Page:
In S. Sudan, One Radio's Struggle To Stay Independent, And On Air
South Sudan's Eye Radio journalists have been threatened, pulled off the air and forced to cower in hallways as bullets flew outside their studios.
The only independent radio station in the war-wracked country has to walk a fine line between delivering credible information and not running foul of the government.
"We really struggle in making sure we remain independent," station manager Koang Pal Chang, 45, told AFP.
"Media are censoring themselves so they avoid having problems with authority."
The radio station began broadcasting in the years leading up to South Sudan's independence in 2011. Then, in 2013, war erupted as President Salva Kiir and his former vice-president Riek Machar fell out.
In 2016, a peace deal fell apart, and Juba was hit by three days of fighting, concentrated in the neighbourhood of Jebel, home to Machar's headquarters and the Eye Radio studios.
"The bullets were flying all over and even our newsroom was hit. We could see a gunship hovering around, it was like being in a movie," said Chang.
According to the station manager, Eye Radio has about a million listeners out of an estimated population of 12 million in a country where few have access to a radio.
This makes it challenging to disseminate crucial information -- about the signing of a fresh peace agreement in September 2018, for example.
"There are places where ... people don't even know about the peace agreement. There is no kind of media," said Chang.
News via gunshot
South Sudan has around 60 indigenous languages, no electrical grid, and less than four percent of people have internet access at home, according to the International Telecommunication Union.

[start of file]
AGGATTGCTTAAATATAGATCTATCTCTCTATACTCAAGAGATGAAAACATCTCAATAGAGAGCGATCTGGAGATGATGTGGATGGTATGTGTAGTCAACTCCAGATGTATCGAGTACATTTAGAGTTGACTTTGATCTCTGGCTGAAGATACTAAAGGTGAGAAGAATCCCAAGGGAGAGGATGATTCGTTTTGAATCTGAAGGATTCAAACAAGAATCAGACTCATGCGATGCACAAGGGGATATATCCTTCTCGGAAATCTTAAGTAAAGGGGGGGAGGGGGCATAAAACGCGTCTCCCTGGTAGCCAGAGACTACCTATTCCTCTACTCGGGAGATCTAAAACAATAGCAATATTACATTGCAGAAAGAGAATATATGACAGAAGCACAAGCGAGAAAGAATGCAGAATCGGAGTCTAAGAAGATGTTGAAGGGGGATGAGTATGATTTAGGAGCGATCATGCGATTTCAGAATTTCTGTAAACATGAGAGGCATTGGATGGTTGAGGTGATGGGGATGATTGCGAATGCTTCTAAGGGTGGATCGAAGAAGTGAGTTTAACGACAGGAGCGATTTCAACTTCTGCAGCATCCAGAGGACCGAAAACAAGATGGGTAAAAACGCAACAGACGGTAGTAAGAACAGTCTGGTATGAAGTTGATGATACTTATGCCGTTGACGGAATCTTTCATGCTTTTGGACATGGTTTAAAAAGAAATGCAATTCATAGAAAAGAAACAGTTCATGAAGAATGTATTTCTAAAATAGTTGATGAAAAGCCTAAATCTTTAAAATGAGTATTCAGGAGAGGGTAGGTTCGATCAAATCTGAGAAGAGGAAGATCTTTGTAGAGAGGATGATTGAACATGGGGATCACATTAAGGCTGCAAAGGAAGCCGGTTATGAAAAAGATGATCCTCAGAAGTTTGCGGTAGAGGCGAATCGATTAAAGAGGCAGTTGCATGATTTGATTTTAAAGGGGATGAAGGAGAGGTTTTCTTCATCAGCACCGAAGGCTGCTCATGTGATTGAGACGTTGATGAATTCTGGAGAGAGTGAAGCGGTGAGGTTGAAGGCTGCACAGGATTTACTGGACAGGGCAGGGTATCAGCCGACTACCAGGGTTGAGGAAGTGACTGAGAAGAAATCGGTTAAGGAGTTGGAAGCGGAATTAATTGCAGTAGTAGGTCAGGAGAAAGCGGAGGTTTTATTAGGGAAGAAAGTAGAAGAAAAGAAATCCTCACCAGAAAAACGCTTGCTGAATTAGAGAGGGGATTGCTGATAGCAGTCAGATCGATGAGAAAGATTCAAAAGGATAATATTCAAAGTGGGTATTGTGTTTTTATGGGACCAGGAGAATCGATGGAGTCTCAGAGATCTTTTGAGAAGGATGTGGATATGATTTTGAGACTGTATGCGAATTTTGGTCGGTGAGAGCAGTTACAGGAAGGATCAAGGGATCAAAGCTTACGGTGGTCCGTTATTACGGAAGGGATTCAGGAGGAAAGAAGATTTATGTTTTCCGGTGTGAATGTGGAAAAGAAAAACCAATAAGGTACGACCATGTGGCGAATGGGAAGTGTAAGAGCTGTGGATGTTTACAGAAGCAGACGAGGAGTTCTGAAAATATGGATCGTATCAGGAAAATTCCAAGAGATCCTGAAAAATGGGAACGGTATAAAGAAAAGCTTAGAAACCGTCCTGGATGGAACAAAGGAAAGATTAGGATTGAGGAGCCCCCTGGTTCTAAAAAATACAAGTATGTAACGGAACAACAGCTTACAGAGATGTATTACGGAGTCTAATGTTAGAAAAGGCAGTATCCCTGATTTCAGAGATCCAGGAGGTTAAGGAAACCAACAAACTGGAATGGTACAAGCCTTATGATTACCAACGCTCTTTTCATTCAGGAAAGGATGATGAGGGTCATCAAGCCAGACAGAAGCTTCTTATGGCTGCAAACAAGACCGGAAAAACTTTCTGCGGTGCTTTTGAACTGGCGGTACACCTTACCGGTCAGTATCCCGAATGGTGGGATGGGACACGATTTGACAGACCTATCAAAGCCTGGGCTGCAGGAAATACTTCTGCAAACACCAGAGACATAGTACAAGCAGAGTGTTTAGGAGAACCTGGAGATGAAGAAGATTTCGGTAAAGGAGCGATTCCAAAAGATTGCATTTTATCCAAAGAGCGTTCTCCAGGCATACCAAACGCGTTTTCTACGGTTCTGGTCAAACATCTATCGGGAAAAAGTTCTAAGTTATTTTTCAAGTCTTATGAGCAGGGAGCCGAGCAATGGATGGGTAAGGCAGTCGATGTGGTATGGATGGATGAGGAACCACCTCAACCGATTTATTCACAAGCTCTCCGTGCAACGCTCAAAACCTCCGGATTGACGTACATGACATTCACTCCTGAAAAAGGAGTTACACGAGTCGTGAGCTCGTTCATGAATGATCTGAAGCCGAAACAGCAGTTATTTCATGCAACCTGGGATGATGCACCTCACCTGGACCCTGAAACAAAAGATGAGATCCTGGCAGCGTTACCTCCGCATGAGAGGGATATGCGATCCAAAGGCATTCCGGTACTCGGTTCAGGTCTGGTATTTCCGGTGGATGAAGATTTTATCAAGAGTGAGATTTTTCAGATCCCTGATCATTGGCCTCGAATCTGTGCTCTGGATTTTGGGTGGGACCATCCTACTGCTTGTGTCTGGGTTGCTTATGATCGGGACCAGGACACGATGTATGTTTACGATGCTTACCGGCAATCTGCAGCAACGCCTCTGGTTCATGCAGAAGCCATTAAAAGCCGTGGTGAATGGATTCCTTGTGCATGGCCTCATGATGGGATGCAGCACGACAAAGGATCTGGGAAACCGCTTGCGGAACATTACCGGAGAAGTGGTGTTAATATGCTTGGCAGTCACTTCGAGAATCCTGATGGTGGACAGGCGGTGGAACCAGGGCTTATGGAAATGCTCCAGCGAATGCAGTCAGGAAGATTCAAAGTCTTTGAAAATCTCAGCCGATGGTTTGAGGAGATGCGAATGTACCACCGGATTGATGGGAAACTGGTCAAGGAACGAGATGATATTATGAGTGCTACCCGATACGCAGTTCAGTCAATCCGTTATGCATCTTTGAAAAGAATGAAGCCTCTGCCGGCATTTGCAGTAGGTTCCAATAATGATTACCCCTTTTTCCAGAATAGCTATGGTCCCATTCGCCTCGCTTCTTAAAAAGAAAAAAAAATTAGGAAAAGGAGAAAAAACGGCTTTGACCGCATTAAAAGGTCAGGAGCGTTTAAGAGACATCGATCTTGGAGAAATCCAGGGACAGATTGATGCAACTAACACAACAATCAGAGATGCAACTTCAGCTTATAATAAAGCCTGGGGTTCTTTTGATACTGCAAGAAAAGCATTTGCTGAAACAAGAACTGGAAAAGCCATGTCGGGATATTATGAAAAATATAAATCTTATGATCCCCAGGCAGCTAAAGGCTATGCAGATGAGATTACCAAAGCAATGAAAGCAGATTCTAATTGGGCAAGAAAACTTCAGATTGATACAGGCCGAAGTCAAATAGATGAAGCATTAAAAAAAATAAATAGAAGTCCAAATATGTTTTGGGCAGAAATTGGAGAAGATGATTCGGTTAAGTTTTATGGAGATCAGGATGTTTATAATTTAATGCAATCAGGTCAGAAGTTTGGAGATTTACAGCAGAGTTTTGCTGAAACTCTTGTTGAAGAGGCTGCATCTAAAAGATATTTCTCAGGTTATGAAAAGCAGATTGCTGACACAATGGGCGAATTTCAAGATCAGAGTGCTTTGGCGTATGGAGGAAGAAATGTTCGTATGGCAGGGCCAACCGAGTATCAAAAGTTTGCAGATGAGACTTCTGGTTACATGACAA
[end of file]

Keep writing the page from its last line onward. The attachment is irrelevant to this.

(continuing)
A 2017 study by humanitarian organisation REACH, found language and illiteracy to be the greatest barriers to news in the world's youngest country.
Radio is the main source of information, while in camps for the displaced, loudspeakers are also used.
In South Sudan, "one of the most frequently-cited emergency news sources was gunshot", to communicate information, the study found.
"Some South Sudanese rely fully on traditional forms of communication ... such as sending runners to the neighbouring communities, performing war songs, displaying smoke signals... to alert about a threat or an unfortunate event," it added.
Eye Radio is the only national broadcaster to provide a digest of the week's news in several local languages.
South Sudan also has the United Nation's Radio Miraya, Radio Tamazuj broadcast from outside the country, the Catholic Radio network, and dozens of small community-based radio stations.
In a country where 70 percent of the population is illiterate, newspapers are barely read outside the capital and face their own challenges.
"You see blank pages (in the newspaper). Security (forces) are stationed at the printing press to go through the content before it is published," a local reporter told AFP on condition of anonymity.
In 2016, Eye Radio was briefly pulled off the air after playing a 30-second clip of Machar speaking.
"Other media were shut down completely," said Chang.
Nowadays, instead of playing voice recordings of opposition leaders, Eye Radio simply paraphrases their statements.
More difficult to get around is the insecurity. Journalists are unable to leave the capital or main towns to report.
"There are so many attacks on the road. Sometimes we send journalists but mostly on a organised trip" with the UN or aid agencies, said Chang.
Money is another challenge. A six-year grant from the US Agency for International Development (USAID) is ending soon.
To cut costs, the station has reduced newsroom staff and installed 200 solar panels to reduce roughly by half the $10,000 (9,000 euros) spent on fuelling generators every month.
"Without donor funding, the country's only independent radio station will have to go off air," said Charles Haskins of non-profit Internees, a partner of USAID.
According to Reporters Without Borders, at least 10 journalists were killed in South Sudan between 2014 and 2017. Reporters face "harassment, arbitrary detention, torture or execution-style murder."
Add trauma to the list, journalist Gargan Abraham Malka, 25, told AFP.
"You see dead bodies, violence, these things are very normal... What is bad is when you see someone that has got an injury from gunfire and is struggling with life, but you can't give him help."